Collingwood Council won’t be backing the Blue Mountain’s bid to be an event host for the 2015 Pan American Games. At council on Monday evening, a request came forward asking the municipality to be a co-guarantor, along with TBM, for $1.8 million in funds for improvements to the Thornbury Horse Park, which would be used for the equestrian events. Counc. Ian Chadwick felt the event would not only be a great thing for the area but it might also get the municipality on board with the Collingwood Regional Airport. Collingwood has been asking TBM to become a member of the airport services board. Chadwick also felt this was a good chance to participate in a regional event. "Every hotel will be full. Every restaurant will be full," he said. "I just think we need to look at the regional impact. It will be huge." Counc. Tim McNabb disagreed and said if they aren’t going to support the Collingwood Airport, he wasn’t going to support their bid for the games. McNabb didn’t feel it was a smart move for the town to "go into debt," for a piece of property that isn’t in Collingwood. "I’m against this for the airport reason," he said. "I don’t think it’s appropriate." Counc. Kathy Jeffery was in favour of offering moral support for the bid but not financial support.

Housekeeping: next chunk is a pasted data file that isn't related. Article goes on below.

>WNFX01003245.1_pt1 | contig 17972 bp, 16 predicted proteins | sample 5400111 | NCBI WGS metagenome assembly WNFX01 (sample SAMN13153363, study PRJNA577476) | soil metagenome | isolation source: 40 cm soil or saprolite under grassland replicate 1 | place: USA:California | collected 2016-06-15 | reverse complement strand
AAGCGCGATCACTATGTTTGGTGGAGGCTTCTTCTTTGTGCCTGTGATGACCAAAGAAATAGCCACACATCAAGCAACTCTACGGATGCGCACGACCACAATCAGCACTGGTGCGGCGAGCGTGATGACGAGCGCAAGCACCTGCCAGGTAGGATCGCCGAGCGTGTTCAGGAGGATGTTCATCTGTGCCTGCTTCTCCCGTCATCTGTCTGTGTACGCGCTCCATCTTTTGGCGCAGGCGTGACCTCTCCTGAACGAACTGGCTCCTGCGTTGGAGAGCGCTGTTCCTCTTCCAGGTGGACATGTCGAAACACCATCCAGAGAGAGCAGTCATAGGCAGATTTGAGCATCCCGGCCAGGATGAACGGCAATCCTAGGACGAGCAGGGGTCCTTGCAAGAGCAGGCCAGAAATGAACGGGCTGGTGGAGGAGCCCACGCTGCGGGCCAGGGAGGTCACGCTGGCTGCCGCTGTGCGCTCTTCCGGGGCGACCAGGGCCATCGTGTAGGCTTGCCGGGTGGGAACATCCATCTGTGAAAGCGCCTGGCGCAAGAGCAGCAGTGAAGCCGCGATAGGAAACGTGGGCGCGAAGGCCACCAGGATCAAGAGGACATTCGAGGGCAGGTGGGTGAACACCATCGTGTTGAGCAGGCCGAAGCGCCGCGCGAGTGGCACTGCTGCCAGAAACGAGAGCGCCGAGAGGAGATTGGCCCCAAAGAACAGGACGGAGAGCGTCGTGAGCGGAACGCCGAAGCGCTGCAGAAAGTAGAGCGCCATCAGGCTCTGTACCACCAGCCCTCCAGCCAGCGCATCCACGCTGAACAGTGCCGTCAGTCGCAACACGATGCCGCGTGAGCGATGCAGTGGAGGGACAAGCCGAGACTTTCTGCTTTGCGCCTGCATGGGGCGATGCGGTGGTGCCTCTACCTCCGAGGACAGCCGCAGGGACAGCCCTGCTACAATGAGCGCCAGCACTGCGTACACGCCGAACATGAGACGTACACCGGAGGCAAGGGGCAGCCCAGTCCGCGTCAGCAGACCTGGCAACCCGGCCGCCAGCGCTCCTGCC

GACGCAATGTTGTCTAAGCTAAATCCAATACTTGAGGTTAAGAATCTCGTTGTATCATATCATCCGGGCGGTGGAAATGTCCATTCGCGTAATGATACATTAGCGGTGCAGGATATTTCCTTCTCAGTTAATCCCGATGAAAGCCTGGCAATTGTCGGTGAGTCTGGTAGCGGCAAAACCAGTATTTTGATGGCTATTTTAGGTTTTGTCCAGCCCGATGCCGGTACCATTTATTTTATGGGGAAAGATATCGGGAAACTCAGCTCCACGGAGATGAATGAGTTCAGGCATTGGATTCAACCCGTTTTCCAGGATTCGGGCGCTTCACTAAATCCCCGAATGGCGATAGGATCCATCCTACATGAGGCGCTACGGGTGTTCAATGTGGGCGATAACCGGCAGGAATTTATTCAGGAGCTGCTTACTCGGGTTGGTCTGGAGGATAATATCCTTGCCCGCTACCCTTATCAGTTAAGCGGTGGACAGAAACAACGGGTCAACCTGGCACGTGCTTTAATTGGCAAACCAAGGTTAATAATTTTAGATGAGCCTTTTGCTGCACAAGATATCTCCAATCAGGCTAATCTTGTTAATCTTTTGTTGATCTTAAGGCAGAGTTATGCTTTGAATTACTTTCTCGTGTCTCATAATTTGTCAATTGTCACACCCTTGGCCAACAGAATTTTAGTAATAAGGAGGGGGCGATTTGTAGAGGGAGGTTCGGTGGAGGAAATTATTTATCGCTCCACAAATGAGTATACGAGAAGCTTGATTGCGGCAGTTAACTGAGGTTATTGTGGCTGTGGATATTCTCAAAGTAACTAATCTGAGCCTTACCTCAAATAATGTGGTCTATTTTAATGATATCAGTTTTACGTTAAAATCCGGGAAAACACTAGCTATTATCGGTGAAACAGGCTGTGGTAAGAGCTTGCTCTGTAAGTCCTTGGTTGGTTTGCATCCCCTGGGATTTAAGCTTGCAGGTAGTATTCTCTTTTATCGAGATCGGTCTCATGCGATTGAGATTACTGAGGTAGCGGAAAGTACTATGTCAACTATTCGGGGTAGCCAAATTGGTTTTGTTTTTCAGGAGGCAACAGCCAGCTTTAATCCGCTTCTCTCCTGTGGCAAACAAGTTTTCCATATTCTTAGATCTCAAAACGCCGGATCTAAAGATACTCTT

If they build it, will they come? Innisfil’s politicians are hoping the answer is a resounding yes when it comes to the ambitious $17 to $20 million downtown Alcona plan. They’re betting the beautification plan, which will create an upscale streetscape, will attract businesses to Innisfil Beach Road between the 20th Sideroad and Lake Simcoe. But some councillors continue to express concerns over the project’s escalating costs. Last week, councillors Paul Wardlaw, Dan Davidson and Peter Kmet, opposed paying an additional $35,000 in consultant’s fees for the second phase of the project. Last December, those councillors were joined by Lynn Dollin when they voted against increasing the budget for the first phase between Jans Boulevard and the 25th Sideroad from $5.6 million to $6.1 million. “The numbers keep changing. It’s not the first time and it won’t be the last time,” Wardlaw said last week. “We haven’t even put a shovel in the ground yet.” The latest increase relates to the third “precinct” from 25th Sideroad to Lake Simcoe next to Innisfil Beach Park. Planning director Robert McAuley told council “there are some concerns” about how the architectural component will work on that section since it is closer to the lake. The streetscape should also mirror the high standards of the first phase, council has been told. “There is a risk the budget might go over,” McAuley said. “Until we really get into the project, we don’t know.” Much of the costs for the first portion, which will see construction this year, will be paid through development charges. But the section from the 25th Sideroad to the lake will have an impact on taxes, McAuley said. Mayor Brian Jackson, Deputy Mayor Gord Wauchope and Coun. Rod Boynton continued their vigorous defense of the project last week. “If you are going to attract business you have to spend money,” Wauchope said. “You are not going to attract business the way the street is now. It’s an embarrassment.” Council has asked for a report breaking down the projects estimated costs, including how much will be paid through development charges.